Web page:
One of the main reasons I decided to become a dietitian and focus on the Mediterranean diet is my mom. If she did not insist on cooking Greek food while we were growing up in the U.S., maybe things would be different. But she did, and because of that I ended up loving vegetables, eating very little meat and blogging about the Greek diet.
So it seemed fitting to start with advice from my mom who yes, cooks the best Greek food (she really does) but who is also a hardcore fan of Greek food; according to her every other cuisine pales in comparison. So I really wanted to know how she was able to preserve the traditional Greek diet and to teach her children to love this food even though we lived thousands of miles away from Greece.
“The food in America was bland and heavy”
When my parents arrived in the U.S. in the late 60’s, the first thing they noticed was that the food in America was somewhat bland. As a young woman with little cooking experience she realized that she had to learn how to cook if she wanted to eat the flavorful and fresh Mediterranean fare she grew up with…
My mom also noticed that people were eating too much meat. For Greeks, it was unimaginable to have meat as the main course, meat was either an accompaniment or a celebratory food to be enjoyed during holidays and special occasions. Food just seemed “heavy” to her and too much. The portion sizes also appeared huge to my Greek parent and they also were surprised at the size of the American breakfast: eggs, bacon, pancakes…it was all just too much.
At that time, it was not known (except within scientific community) that the Greek diet circa 1960 was one of the healthiest in the world, my parents and most other Greeks were told that the diet of “rich” America was healthy and that the diet of poor nations such as Greece was nutritionally inferior. But my mom just wasn’t convinced, she could not accept the fact that large servings of meat along with (mostly) canned vegetables swimming in butter (remember this was the 60’s) was healthier than her favorite seasonal vegetables cooked in olive oil and tomato accompanied with feta cheese. And she was right, it wasn’t healthier.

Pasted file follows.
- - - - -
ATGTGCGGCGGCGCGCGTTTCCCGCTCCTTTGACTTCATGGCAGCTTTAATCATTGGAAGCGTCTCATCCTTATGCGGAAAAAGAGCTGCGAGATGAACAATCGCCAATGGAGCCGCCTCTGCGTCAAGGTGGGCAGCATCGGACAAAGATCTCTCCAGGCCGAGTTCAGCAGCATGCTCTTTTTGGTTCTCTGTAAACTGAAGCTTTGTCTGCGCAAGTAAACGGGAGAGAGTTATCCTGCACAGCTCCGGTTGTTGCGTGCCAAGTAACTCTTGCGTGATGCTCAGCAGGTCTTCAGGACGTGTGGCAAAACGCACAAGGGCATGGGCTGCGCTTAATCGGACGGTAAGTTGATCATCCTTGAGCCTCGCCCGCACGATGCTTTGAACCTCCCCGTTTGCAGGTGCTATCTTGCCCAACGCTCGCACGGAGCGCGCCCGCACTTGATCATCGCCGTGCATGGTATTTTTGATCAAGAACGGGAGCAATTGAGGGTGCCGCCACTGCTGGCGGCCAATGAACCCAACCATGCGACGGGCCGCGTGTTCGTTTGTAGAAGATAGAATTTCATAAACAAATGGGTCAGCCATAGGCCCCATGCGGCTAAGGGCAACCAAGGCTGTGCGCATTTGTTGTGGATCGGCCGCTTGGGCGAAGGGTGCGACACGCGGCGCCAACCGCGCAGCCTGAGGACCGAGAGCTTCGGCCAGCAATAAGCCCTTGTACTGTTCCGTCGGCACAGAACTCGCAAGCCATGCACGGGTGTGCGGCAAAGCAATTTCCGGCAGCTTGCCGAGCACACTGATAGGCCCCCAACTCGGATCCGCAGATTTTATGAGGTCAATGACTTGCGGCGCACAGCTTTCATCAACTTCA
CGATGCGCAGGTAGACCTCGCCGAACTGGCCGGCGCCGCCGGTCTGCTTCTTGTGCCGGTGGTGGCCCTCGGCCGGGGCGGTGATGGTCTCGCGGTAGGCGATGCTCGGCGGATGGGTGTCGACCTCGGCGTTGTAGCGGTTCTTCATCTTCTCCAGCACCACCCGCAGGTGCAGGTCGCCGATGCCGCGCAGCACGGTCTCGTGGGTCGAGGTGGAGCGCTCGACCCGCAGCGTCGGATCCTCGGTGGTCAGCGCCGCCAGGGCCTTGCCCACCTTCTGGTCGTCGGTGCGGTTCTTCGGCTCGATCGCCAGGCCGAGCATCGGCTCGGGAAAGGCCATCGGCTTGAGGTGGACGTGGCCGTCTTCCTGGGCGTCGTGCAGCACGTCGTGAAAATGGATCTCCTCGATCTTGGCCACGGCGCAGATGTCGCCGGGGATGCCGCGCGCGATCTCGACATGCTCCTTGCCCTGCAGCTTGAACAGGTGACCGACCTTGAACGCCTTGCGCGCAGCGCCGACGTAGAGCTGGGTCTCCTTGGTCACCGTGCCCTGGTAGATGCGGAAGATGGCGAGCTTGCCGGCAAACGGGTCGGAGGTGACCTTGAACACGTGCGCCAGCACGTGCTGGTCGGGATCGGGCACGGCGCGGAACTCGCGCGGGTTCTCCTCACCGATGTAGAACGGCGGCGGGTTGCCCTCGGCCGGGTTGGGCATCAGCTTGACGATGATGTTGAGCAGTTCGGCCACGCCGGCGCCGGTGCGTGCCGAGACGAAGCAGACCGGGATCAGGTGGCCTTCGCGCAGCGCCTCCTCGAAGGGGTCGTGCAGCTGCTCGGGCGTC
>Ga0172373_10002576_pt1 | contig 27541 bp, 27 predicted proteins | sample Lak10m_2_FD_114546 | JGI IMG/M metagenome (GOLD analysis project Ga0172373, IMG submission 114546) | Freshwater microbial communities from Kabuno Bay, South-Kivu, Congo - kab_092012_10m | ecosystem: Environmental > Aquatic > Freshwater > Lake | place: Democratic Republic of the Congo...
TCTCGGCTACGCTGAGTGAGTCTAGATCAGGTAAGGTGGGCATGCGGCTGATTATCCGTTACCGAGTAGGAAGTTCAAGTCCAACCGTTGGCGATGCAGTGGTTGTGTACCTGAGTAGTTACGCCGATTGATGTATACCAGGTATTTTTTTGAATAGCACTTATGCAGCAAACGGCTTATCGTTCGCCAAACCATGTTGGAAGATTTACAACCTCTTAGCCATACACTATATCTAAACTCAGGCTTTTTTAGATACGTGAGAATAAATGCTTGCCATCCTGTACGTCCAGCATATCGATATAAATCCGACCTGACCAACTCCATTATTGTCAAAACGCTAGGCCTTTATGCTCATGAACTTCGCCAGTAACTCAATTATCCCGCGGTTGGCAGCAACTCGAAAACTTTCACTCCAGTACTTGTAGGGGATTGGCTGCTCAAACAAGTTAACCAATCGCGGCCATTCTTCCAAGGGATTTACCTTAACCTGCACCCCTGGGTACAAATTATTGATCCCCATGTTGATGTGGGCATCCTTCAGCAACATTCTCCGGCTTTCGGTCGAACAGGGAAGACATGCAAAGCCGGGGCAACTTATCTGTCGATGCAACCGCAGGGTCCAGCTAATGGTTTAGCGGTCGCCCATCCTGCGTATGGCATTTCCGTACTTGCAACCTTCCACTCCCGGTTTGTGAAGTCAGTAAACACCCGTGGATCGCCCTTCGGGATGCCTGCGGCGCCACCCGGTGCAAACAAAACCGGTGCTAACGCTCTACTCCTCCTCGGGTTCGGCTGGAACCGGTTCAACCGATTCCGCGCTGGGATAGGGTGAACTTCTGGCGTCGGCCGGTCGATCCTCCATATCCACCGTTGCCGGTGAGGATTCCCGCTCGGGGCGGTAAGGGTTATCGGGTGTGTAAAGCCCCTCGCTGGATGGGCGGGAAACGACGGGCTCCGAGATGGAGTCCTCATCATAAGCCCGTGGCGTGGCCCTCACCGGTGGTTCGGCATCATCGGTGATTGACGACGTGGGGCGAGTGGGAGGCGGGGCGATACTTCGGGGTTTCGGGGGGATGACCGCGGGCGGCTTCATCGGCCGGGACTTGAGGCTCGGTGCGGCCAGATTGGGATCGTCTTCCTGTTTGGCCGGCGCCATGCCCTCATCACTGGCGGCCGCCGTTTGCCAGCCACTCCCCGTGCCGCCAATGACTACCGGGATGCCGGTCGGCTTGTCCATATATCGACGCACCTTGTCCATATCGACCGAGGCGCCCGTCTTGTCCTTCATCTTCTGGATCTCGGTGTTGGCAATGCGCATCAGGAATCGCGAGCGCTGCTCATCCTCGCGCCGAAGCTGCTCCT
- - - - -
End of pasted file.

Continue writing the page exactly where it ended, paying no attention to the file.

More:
So she bought a Greek cookbook written by Hrisa Paradisi (I use the same book) and learned to cook her favorite dishes. Her need to eat food that she liked from her home, coupled with her strong love of Greece resulted in cooking mostly Greek food for us. And I am so happy she did. So here is her advice:
My Greek Mom’s 5 Food and Diet Rules
1. Learn to cook. Yes this is very important, otherwise you’re at the mercy of ready-to-eat processed foods and restaurants. But it is also important because the Greek diet is based on fresh non-processed foods. So get my cookbook or start with some the simple recipes here.
2. Reduce animal products. My mother would cook meat for us only 2-3 times a week, the rest of the time we would have a vegetable casserole or beans. When we did eat meat, it was fresh not processed, so no hot dogs or ham or bologna. She would also have us follow the Greek-Orthodox fast during holidays, which was a balanced eating pattern, but most animal products were prohibited.
3. Meals should be accompanied only with water or wine (for adults). My mom recalls how shocked she was when she realized that people in the U.S. were drinking sweet soft drinks and milk with their meals. For her, from a culinary point of view this was unacceptable but from a nutritional one as well; why drink your calories?